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"The arts which are dependent on drawing have, like all inventions, commenced with the necessary; the next object of research was beauty; and, finally, the superfluous followed: these are the three principal stages in art."
Johann Winckelmann, The History of Ancient Art (I.1.1)
The Venus de Milo was discovered on April 8, 1820 on the small Aegean island of Melos, then a backwater under the indifferent rule of the Ottoman Turks but subject politically to the influence of France. Olivier Voutier, an ensign in the French navy, whose warship had been idling in port, was searching for Greek antiquities when a local farmer working nearby uncovered the statue while removing stones from a niche in an ancient wall. It was found in several pieces—a nude upper torso, a draped lower body, and part of the right hip that, when put in place, allowed the other two parts to fit together without toppling over. The arms were missing but Voutier was convinced that the sculpture was a masterpiece and hurriedly returned with the local vice-consul to persuade him to buy it. Meanwhile, the farmer had continued to dig and found a hand holding an apple, two herms on inscribed bases, the chignon (where the hair was knotted at the back of the head), and a fragment of an upper arm.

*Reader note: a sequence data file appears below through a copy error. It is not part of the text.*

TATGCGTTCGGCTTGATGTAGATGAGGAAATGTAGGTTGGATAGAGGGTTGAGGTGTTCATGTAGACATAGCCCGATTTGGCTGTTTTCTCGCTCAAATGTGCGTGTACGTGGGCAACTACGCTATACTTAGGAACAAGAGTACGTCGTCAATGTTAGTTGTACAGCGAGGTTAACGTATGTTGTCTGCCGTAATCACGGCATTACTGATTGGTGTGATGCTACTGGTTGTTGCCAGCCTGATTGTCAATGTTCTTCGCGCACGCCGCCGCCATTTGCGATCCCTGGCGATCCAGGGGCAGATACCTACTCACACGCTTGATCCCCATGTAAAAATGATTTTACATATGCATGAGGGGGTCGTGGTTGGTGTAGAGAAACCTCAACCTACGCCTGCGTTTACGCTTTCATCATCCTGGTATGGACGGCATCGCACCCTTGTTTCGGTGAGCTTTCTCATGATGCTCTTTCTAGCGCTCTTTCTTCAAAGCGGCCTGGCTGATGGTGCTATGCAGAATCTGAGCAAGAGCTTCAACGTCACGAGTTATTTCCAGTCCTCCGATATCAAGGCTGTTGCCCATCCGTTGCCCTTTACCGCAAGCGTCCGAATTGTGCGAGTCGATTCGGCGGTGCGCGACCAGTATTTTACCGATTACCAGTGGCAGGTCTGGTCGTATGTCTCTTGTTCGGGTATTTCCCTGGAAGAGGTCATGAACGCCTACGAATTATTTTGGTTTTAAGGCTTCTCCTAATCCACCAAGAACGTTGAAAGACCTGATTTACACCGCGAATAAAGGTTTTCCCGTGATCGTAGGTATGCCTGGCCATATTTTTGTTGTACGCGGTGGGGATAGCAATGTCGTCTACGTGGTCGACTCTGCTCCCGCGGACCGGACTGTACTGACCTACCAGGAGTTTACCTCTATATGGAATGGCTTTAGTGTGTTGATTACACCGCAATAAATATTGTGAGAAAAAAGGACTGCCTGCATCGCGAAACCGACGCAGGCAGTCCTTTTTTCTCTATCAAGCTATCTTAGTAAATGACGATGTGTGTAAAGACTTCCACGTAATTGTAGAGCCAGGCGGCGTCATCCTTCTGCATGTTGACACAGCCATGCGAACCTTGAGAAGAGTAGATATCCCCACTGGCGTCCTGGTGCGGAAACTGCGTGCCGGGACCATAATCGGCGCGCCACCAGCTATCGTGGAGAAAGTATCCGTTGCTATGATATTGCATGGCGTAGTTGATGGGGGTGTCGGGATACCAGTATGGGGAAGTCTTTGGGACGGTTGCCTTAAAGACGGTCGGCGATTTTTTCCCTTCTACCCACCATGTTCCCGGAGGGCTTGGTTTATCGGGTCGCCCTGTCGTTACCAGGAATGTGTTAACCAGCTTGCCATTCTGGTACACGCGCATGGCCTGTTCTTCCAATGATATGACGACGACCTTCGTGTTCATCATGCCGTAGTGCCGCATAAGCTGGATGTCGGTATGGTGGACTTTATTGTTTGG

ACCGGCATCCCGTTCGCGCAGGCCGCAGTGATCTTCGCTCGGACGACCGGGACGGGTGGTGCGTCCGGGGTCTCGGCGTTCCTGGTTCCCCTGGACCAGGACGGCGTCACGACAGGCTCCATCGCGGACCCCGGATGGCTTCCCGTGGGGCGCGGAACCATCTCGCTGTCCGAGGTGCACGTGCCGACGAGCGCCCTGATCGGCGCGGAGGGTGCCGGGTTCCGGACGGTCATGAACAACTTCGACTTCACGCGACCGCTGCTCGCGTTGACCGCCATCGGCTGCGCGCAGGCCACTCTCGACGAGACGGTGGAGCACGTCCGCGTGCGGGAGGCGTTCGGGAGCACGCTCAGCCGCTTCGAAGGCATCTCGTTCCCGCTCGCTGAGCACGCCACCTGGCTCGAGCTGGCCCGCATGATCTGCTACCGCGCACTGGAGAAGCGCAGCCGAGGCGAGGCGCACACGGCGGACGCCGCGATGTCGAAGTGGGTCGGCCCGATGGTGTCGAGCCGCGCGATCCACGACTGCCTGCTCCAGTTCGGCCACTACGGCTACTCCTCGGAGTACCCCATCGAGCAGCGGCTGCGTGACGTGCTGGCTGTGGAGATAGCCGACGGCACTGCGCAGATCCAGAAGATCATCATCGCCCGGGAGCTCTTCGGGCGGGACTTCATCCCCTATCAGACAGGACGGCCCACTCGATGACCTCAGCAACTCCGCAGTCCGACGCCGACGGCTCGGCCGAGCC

A week or so later, another French ship arrived at Melos with another ensign, Dumont d'Urville, who was looking for botanical specimens. Introducing himself to the vice-consul and taken to see the statue, d'Urville was as excited at the discovery as Voutier had been, but neither man was in a position to buy the Venus. They had not the permission or the means; nor was there room on board the ships, which continued their journey to Constantinople. D'Urville arrived first, where he met the Comte de Marcellus, secretary to the Marquis de Rivière, the French ambassador. Hearing his story of the recent discovery, Marcellus, who himself was soon to leave on a tour of the Mediterranean, convinced the ambassador that he first should stop at Melos and buy the statue on behalf of Rivière who, he suggested, then could present it to the king. By now, Voutier's ship also had arrived, which was tasked with transporting Marcellus on his diplomatic mission.
Just as the ship docked at Melos on May 22, Marcellus and Voutier discovered that, even though the French had made the initial offer, the statue had been sold to a representative of the provincial pasha and was being loaded on board for shipment to Constantinople. Marcellus intervened, first threatening local officials for breaking their agreement with the vice-consul and then paying them 250 francs, and the farmer another 750. The statue would go to Constantinople but to Rivière, who then accompanied it to Paris in triumph. The local officials on Melos, who had been fined by the Turks for not holding the statue, were reimbursed by Rivière and they, in turn, signed a quittance. It is this agreement that has spared the Venus de Milo from later claims of patrimony.